September 15-16 2021. Online

Blocking does not solve illicit content problem


Participants at TLDCON 2018 discussed domain space security, registrar relations with copyright holders and the advantages of national domains compared to new gTLDs

The ‘Security: Domain Name vs. Content’ session that opened the business program at TLDCON 2018 had a very high-profile attendance, according to moderator Mikhail Anisimov (Coordination Center for TLD .RU/.РФ). The speakers included representatives from ICANN, SDF analytical center (Canada), iThreat cybercrime investigation agency (US), Group-IB, and the Technical Center of Internet. The agenda somehow resembled the plot of the Minority Report movie (2002). Is it possible to prevent a crime when it is only in the making and is it possible to expose perpetrators based on typical mistakes?

The discussion came down to the question of whether it is the responsibility of registrars to evaluate content and decide on blocking it. John Crain of ICANN noted that every participant – registrars, internet providers and law enforcement – play their own role in fighting illicit content. “Somehow people think that if you remove domain names as identifiers the content will disappear. But it doesn’t and by blocking content based on identifiers, we are not solving the problem.”

Alexander Venedyukhin (Technical Center of Internet) agreed with him and presented a report on blocking illicit content and its relation to internet connectivity. “Delegation is only an access opportunity while TLD only sees second-level domains. Also, the domain research does not say anything about the resources that don’t use the common DNS, that is the many popular messengers and mobile apps,” he noted.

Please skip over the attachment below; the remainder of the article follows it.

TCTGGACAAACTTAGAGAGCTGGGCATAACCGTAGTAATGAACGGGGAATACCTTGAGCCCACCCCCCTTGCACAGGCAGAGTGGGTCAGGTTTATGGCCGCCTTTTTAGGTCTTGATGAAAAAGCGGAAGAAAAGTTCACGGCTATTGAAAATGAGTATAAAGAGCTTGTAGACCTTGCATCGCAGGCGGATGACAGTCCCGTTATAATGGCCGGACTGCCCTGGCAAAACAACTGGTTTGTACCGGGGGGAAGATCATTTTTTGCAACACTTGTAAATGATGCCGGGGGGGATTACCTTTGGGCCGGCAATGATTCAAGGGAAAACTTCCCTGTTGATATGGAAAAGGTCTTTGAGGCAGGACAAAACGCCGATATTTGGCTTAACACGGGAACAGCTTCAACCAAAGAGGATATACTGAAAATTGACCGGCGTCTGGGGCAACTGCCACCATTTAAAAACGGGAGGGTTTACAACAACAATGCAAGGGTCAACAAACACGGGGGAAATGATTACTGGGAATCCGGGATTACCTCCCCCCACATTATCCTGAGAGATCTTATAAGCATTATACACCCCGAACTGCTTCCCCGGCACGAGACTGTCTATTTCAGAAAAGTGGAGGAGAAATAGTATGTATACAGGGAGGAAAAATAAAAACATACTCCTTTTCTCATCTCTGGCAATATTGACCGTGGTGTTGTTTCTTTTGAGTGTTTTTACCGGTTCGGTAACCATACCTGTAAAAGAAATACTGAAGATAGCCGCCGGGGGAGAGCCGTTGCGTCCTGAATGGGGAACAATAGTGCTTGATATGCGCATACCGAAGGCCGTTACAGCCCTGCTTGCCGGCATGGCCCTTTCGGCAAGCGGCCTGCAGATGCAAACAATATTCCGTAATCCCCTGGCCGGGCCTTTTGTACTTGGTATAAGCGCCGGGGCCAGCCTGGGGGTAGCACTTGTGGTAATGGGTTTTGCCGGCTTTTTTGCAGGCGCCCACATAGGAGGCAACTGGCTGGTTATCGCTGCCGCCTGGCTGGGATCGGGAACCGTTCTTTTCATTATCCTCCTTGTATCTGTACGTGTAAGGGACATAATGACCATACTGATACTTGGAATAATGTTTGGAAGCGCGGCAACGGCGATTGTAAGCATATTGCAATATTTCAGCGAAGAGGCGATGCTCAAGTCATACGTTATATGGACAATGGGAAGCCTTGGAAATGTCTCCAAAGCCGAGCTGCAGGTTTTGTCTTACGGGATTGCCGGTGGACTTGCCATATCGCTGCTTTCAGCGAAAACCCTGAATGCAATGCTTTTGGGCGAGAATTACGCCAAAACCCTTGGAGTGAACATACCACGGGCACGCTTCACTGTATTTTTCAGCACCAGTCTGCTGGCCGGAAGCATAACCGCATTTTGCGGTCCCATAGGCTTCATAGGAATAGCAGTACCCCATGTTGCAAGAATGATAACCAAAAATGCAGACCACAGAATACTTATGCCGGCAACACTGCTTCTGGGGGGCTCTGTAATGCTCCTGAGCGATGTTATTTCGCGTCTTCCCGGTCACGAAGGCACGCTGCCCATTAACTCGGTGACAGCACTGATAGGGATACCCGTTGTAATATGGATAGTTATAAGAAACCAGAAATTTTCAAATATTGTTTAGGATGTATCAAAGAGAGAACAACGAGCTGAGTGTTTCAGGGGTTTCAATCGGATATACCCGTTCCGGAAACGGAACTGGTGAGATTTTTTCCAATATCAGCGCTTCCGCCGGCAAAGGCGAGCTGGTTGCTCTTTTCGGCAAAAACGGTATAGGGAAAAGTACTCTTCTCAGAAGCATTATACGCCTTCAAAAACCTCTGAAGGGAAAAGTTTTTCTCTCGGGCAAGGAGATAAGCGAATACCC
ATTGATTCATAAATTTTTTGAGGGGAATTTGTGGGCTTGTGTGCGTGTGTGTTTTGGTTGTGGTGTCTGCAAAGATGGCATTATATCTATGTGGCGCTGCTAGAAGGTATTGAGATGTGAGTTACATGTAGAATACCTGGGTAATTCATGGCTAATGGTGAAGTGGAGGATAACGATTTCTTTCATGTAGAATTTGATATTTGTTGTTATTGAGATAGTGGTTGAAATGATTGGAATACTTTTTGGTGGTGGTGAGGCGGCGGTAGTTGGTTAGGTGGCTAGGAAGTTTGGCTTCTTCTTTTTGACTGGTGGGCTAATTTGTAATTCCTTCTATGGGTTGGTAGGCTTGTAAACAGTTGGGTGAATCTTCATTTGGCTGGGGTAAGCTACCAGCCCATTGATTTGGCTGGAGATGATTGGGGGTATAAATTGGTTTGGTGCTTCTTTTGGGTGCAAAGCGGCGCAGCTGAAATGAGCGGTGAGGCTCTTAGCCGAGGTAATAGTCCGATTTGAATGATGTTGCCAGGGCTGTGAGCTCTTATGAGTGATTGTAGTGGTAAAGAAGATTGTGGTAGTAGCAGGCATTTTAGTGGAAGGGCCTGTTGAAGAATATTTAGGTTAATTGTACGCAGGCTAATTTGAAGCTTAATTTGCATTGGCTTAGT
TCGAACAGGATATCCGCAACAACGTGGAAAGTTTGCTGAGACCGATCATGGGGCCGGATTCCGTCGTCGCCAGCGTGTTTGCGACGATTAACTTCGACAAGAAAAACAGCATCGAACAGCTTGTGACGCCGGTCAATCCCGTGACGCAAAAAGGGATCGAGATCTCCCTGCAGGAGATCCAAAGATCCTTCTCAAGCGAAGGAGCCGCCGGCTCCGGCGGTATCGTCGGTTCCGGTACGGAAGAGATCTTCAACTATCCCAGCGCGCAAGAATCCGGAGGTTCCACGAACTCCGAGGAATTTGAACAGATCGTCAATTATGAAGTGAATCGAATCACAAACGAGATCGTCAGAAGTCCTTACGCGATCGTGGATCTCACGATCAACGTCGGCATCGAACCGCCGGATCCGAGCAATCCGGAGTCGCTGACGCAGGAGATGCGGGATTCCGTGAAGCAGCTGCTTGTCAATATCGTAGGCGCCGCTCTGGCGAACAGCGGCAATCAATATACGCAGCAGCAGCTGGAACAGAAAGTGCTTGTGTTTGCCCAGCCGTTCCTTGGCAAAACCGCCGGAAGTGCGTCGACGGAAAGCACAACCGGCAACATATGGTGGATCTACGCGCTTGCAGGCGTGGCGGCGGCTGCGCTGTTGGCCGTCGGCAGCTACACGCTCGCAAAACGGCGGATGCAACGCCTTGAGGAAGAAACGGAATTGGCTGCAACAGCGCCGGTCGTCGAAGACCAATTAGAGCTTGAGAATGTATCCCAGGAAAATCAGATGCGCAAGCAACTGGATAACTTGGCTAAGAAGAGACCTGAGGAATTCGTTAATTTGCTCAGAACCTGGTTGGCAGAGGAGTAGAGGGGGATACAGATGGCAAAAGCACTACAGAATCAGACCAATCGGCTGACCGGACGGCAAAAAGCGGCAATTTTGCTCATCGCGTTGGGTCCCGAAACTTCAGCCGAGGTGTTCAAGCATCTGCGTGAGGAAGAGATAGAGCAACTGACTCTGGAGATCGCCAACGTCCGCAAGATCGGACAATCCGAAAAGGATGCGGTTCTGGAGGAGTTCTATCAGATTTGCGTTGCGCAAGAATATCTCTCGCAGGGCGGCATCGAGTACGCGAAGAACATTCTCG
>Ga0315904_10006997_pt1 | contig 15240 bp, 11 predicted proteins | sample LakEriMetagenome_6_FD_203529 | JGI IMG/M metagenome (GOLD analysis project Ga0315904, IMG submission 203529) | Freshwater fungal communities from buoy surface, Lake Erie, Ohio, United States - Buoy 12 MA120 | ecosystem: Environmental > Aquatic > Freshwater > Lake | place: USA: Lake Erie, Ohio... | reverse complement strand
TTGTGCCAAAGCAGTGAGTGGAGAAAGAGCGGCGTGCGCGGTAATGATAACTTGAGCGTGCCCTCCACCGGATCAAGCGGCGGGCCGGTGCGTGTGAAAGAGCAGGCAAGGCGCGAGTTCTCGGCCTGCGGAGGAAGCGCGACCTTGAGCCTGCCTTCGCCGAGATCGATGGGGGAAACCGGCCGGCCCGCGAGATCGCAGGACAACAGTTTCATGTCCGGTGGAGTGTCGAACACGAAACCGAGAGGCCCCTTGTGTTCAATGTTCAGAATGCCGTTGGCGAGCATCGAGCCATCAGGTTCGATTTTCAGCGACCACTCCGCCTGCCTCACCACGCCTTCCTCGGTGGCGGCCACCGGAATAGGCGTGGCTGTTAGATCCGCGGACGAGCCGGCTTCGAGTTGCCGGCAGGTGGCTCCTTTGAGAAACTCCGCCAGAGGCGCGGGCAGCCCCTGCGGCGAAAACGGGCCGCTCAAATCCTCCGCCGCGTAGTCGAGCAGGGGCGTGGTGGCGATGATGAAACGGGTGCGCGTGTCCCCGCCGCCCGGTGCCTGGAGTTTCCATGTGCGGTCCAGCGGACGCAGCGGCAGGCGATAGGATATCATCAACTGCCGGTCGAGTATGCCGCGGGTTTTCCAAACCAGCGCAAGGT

Norm Ritchie (Secure Domain Foundation), on the contrary, advocated a proactive approach to combat illicit content, that is, to take preventive measures, act faster and respond to potentially illegal activity. Jeffrey Bedser (iThreat Cyber Group) spoke about the company’s analytical and forecasting methods to prevent newly registered domains from misuse. He noted that one new problem is to completely eradicate the criminal infrastructure that continues to function even after the criminals are arrested.  

The session participants once again recognized the Netoscope project and the institute of competent organizations started by the Coordination Center for TLD .RU/.РФ. Pavel Shepetina of Group-IB reported on progress in blocking malicious domain names in the Russian domain zone. “Over 3,000 domain names used for phishing, spam and other purposes were blocked in cooperation with the Coordination Center. But.RU/.РФ cleanup is not our only job. It is impossible to stop distribution of malicious content and we must monitor similar domains in other zones.”

The session on the legal issues of domain registration moderated by Marina Rozhkova (IP CLUB) stirred up a heated debate on whether registrars can be recognized information mediators with the right to block violating websites upon requests from copyright holders without a court order.